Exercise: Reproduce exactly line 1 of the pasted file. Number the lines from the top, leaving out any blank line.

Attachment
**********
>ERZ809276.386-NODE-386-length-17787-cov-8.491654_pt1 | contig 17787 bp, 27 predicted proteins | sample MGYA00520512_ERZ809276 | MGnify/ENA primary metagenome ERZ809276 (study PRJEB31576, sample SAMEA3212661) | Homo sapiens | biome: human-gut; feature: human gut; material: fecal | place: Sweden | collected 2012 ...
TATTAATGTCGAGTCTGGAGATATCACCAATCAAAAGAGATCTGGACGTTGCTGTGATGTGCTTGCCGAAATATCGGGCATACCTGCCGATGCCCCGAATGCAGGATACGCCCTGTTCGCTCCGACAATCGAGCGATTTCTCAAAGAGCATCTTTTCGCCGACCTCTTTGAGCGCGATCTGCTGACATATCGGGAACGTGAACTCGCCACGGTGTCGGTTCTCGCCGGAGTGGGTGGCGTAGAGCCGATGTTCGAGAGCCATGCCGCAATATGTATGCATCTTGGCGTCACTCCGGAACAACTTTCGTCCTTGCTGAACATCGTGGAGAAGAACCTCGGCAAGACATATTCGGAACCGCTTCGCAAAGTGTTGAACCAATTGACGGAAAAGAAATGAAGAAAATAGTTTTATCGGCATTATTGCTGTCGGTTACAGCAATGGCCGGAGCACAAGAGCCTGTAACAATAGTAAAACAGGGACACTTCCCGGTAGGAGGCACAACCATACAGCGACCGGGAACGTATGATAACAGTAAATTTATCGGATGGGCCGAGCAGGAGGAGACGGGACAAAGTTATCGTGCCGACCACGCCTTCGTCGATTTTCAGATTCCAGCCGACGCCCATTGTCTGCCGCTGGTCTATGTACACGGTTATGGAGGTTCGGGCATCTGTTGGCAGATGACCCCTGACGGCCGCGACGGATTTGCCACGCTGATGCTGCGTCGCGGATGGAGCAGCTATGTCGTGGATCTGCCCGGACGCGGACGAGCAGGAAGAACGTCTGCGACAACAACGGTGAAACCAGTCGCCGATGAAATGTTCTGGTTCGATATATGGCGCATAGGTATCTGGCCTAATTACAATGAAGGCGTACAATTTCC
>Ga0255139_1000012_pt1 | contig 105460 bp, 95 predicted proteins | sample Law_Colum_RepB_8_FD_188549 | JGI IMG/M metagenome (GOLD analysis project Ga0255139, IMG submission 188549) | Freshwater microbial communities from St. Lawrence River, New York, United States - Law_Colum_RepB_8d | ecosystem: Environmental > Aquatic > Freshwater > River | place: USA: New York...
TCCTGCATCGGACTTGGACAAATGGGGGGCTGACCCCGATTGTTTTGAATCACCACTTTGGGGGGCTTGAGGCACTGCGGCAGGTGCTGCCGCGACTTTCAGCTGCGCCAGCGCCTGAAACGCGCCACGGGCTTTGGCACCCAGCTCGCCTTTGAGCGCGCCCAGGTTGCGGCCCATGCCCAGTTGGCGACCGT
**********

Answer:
>ERZ809276.386-NODE-386-length-17787-cov-8.491654_pt1 | contig 17787 bp, 27 predicted proteins | sample MGYA00520512_ERZ809276 | MGnify/ENA primary metagenome ERZ809276 (study PRJEB31576, sample SAMEA3212661) | Homo sapiens | biome: human-gut; feature: human gut; material: fecal | place: Sweden | collected 2012 ...